Re: Why have pyc files in a package anyway?
The Python "interpreter" automatically compiles each source file as it is imported and then caches the compiled form as a ".pyc" file. This means that the second time it is executed it can skip the compile step and import the byte code binary directly. This can speed up start up time significantly. While the Python compiler is very fast, on large programs it can make a perceptible difference.
Because of this you don't actually need the ".py" file on imported modules if the ".pyc" file is already present.
This isn't something unique to Python, as many other languages have used a similar strategy.
Some people use this as a very weak form of copy protection so they can distribute Python programs to customers without giving them source code. That isn't what it was orignally intended for, it's just a side effect of having a faster start up.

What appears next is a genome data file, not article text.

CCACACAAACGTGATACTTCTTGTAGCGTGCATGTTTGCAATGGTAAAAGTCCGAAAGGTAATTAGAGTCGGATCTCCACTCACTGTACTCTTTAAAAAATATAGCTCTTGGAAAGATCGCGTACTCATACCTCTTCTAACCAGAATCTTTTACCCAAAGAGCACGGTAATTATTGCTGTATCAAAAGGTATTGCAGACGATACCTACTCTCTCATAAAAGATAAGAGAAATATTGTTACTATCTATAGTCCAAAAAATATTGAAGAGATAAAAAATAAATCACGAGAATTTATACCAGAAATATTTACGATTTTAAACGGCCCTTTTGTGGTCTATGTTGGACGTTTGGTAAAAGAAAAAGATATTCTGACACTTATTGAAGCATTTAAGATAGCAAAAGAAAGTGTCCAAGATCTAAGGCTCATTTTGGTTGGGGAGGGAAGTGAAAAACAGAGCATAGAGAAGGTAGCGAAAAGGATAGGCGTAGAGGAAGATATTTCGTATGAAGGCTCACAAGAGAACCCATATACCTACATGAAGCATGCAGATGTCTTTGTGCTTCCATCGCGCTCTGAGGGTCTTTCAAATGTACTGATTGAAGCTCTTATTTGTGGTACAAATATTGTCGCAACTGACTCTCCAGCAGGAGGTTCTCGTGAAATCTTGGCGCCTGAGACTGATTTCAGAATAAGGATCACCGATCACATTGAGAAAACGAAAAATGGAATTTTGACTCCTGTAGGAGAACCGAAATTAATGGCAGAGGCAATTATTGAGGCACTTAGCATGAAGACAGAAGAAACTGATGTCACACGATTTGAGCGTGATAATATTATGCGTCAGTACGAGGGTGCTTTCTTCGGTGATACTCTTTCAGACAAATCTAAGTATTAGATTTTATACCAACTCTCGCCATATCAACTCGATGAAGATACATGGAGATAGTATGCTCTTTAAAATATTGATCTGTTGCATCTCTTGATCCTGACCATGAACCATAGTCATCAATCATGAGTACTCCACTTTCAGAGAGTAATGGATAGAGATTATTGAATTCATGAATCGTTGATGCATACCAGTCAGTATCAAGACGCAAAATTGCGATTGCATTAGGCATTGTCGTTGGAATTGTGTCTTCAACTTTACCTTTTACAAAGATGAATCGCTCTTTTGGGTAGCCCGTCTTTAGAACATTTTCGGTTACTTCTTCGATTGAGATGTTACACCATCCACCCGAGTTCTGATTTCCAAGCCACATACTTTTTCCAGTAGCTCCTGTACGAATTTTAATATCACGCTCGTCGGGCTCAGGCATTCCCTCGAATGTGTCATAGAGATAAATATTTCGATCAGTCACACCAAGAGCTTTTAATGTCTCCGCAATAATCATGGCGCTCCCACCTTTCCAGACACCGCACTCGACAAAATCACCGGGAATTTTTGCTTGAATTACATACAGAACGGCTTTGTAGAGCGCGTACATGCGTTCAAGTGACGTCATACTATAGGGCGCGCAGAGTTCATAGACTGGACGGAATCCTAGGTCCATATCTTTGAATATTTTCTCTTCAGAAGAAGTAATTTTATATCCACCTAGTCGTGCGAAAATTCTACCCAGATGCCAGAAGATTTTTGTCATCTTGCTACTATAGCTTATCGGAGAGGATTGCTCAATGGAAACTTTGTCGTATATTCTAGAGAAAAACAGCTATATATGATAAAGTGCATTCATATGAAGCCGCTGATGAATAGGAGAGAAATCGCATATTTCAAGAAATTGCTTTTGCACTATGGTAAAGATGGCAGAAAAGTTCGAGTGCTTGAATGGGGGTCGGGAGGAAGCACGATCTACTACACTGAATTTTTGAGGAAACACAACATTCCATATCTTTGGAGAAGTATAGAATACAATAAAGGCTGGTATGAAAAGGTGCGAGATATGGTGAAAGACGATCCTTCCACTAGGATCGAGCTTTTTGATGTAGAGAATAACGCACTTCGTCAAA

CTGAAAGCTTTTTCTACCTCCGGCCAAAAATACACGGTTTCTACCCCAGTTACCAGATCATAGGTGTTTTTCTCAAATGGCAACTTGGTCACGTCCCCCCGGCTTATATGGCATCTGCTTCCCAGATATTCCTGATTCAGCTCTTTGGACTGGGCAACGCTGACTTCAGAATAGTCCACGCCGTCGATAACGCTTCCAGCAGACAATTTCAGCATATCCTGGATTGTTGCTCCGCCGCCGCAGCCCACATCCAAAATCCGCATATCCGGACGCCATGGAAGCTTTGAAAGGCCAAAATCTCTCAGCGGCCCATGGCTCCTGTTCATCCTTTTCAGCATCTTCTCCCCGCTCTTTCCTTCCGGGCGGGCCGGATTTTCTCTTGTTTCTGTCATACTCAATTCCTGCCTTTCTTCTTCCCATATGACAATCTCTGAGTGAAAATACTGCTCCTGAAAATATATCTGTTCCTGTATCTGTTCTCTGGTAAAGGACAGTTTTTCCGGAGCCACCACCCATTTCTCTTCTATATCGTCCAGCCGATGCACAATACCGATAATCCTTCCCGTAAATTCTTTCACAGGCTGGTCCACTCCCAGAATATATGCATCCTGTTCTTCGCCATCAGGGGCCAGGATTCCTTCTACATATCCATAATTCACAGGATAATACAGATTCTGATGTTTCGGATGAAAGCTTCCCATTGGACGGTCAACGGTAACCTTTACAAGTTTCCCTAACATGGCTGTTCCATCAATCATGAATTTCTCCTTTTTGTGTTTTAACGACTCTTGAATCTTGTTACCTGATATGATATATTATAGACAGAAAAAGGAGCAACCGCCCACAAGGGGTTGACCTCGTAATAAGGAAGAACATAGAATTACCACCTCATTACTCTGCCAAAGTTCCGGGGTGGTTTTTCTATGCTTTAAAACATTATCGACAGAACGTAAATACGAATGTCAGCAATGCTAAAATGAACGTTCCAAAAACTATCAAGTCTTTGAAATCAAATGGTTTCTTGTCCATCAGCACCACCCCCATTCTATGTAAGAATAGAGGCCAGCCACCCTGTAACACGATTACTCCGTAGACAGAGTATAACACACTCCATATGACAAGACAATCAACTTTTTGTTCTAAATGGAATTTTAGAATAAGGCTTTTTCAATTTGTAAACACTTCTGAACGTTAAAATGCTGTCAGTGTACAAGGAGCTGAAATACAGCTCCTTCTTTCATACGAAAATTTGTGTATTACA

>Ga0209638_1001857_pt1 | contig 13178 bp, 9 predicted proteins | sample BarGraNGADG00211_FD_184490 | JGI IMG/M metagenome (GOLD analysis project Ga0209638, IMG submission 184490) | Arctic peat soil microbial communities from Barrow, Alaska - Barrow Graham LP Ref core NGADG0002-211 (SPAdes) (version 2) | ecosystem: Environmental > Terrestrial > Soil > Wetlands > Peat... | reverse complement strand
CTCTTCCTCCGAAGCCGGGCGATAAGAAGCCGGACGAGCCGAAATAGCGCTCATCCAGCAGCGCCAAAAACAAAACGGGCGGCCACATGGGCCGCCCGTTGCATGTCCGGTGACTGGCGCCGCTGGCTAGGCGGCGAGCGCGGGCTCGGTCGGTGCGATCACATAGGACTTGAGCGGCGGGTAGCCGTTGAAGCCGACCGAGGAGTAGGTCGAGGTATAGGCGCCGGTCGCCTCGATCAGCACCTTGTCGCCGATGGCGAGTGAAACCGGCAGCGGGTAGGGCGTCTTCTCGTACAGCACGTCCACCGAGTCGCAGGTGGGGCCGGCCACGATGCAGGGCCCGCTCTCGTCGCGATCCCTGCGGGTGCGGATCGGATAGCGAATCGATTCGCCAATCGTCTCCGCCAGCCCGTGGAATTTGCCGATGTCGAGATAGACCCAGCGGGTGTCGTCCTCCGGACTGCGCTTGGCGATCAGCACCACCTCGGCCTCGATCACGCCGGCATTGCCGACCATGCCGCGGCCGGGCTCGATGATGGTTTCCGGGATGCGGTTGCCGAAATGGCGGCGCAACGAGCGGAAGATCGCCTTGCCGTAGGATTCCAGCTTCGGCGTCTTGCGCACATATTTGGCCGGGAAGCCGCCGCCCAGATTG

However, this does mean that there is a use case for having ".pyc" files rather than source in a package. This in turn means that having the standard installation tools exclude ".pyc" files would break at least some existing software out there.
The solution is to simply have the code analysis tools disassemble the ".pyc" files and analyze those (the output is like a form of assembly language). A disassembler comes as part of the Python standard library.